In the Book and Literary World

Beyond Woman. By Maurice Samuel. Coward-McCann. $2.50.

Compare Mr. Samuel’s just published “Beyond Woman” with his novel published in 1921, “The Outsider.” The difference in treatment is enormous. In the earlier novel (in many particulars curiously like the Dos Passos of that year), the characters chiefly reveal themselves in their acts, their meetings and reactions to one another, their addresses and responses—all on a brightly moving surface with only occasional hints, beneath the bright lucid surface, of deeps of philosophy and reflective pools.

But there are suggestions of a novel of intellectuals in some of these earlier reflections which often reappear slightly modified in the later novel. Yet it remained for Aldous Huxley to raise the novel of intellectuals to the labyrinthine pitch of “Point Counter Point” for Mr. Samuel to develop his own potentialities. For it would appear to be Huxley, to whom a character of “Beyond Woman” acknowledges his debt for his views, who largely determined Mr. Samuel’s later treatment. One can even detect direct influence in some passages.

Prompted by Huxley to follow up his own hint, Mr. Samuel ventures down past the surface of action and speech, down to the elaborate aware mind and unconscious of intellectuals, and pursues these until he illuminates them with an almost painfully neat bright light. Musings and speculations, acute and intensely self-conscious analysis of the characters’ own motives, those of their fellows, investigations into the effects of their heredity, and early conditioning—all are there, pages and pages of celebration and observation.

Observation of what sort? Let the character Chester Grayson, publicist and lecturer (who admitted to his self that he would say most anything to win the liking of his audience)—let Chester Grayson bear witness and throw incidental light on his creator.

In evoking, through the medium of Chester Grayson, the absurdly priggish solemnity of “thoughtful people” Mr. Samuel would appear to be herding all the depressingly earnest to the other side of the fence, while he coolly surveys them, detached — by virtue of what? By his wit? By a youthful lightness of touch that reflects a mobility (for what, contrastingly, is “seriousness” but rigidity”?) of mind?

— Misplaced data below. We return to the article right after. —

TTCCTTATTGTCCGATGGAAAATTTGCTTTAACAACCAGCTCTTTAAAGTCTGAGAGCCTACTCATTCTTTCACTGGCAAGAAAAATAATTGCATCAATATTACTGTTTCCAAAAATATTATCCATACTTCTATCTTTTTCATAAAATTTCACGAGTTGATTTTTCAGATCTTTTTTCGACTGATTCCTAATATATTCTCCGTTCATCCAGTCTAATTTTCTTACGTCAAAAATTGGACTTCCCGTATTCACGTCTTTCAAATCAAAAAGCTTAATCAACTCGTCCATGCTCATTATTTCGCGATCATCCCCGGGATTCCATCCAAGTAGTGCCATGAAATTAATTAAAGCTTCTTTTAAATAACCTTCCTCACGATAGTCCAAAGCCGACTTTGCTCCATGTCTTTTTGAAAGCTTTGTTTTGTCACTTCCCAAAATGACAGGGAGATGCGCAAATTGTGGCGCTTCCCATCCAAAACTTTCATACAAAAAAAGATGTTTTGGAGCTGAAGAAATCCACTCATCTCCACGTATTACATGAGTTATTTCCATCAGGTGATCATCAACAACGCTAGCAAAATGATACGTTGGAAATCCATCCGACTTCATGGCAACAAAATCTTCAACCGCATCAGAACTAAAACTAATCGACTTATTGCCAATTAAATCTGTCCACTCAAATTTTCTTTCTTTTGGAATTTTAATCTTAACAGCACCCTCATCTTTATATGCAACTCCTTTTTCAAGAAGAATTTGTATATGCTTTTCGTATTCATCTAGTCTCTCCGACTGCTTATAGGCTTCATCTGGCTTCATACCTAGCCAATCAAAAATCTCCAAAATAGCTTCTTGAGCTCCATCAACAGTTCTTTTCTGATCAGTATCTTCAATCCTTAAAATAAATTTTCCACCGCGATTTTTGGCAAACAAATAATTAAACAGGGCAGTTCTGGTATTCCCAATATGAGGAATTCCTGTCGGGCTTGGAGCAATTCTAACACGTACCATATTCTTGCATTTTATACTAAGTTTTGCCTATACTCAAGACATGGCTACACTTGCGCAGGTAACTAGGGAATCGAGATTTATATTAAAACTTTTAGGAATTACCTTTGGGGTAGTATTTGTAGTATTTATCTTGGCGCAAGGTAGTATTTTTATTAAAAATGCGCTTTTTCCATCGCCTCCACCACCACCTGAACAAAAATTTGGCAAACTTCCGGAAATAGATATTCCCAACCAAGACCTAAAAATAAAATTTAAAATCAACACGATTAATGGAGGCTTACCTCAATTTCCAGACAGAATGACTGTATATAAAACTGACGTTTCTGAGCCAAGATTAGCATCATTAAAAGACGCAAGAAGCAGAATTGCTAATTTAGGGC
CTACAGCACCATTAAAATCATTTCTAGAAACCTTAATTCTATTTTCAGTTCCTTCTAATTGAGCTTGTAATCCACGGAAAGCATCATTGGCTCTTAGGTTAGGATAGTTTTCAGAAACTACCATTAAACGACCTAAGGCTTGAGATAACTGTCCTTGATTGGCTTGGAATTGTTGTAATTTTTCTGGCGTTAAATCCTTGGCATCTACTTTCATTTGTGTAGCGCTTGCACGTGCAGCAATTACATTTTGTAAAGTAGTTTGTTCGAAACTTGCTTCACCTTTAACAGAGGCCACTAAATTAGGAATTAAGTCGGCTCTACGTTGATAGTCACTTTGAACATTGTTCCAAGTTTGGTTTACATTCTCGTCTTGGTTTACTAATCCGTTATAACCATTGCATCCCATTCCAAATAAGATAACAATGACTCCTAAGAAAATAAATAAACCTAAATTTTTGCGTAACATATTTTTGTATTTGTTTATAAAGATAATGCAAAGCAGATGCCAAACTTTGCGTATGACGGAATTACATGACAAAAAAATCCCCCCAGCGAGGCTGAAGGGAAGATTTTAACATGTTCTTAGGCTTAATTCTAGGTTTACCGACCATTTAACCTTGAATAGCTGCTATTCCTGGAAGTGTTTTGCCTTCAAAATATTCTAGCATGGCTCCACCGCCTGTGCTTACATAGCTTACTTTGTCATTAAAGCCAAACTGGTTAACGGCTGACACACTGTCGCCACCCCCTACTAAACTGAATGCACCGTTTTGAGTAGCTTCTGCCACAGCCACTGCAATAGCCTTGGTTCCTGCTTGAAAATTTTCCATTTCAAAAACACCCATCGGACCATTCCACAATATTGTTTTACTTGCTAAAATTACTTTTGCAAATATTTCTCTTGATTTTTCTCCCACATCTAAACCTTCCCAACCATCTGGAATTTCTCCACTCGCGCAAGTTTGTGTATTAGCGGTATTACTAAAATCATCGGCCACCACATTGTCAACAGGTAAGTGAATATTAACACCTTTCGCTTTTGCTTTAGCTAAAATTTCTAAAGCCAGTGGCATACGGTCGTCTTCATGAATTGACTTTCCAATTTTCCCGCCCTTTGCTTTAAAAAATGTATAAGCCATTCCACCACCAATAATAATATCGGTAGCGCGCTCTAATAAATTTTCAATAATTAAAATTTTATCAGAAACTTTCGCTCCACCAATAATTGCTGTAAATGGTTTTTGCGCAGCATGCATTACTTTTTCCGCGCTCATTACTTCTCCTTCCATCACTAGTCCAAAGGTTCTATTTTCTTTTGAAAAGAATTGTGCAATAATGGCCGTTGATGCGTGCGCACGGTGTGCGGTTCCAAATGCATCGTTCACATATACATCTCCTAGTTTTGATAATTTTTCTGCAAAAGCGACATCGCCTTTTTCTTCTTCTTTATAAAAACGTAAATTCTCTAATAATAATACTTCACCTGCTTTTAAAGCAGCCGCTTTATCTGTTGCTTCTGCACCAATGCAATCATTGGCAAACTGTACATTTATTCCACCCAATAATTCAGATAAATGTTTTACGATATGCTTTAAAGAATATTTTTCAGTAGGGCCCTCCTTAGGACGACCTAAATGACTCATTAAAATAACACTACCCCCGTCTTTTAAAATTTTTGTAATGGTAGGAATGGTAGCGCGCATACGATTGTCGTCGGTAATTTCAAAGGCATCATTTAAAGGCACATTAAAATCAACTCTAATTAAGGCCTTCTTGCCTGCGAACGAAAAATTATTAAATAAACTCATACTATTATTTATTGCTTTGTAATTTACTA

Applying these touchstones of “thoughtfulness,” can we let Mr. Samuel rest, secure and unchallenged, on the observer’s side of the fence? Not altogether. He is certainly broader, more subtly complex. But Mr. Samuel does give us flashes of one of the badges of thoughtfulness, a weighty sense of immeasurable superiority. The novel abounds in expressions of contempt not only for the camp-followers of the sciences, but also for unpretentious non-intellectuals.

As for the quality of the wit—well, for all the devilish knowingness that sometimes takes on the appearance of wit, Mr. Samuel fails—by consistently applied wrong touches—to pull off his strokes.

Mr. Samuel may subtly spoil many of his effects; and feel that a good many people who pass socially are cretins. But along with this contempt goes belief, unfashionable and refreshing in the current vogue of “brows villainous low” in the importance of pure scientific thought; or rather, the belief of the chief character, Hugo Enders, in the importance of a life devoted to such thought for his own happiness and salvation.

The conflict that is the central theme of the novel arises when Enders is torn from a life of study by the demands of marriage and the prospering business he undertakes for the sake of his house-hold. And in the course of the resolution of this conflict appear the acute and searchingly elaborate (and often, how intimately detailed!) probings into character that will make “Beyond Woman” carefully consulted by a large section of the American intellectual and business world.

—G. W.

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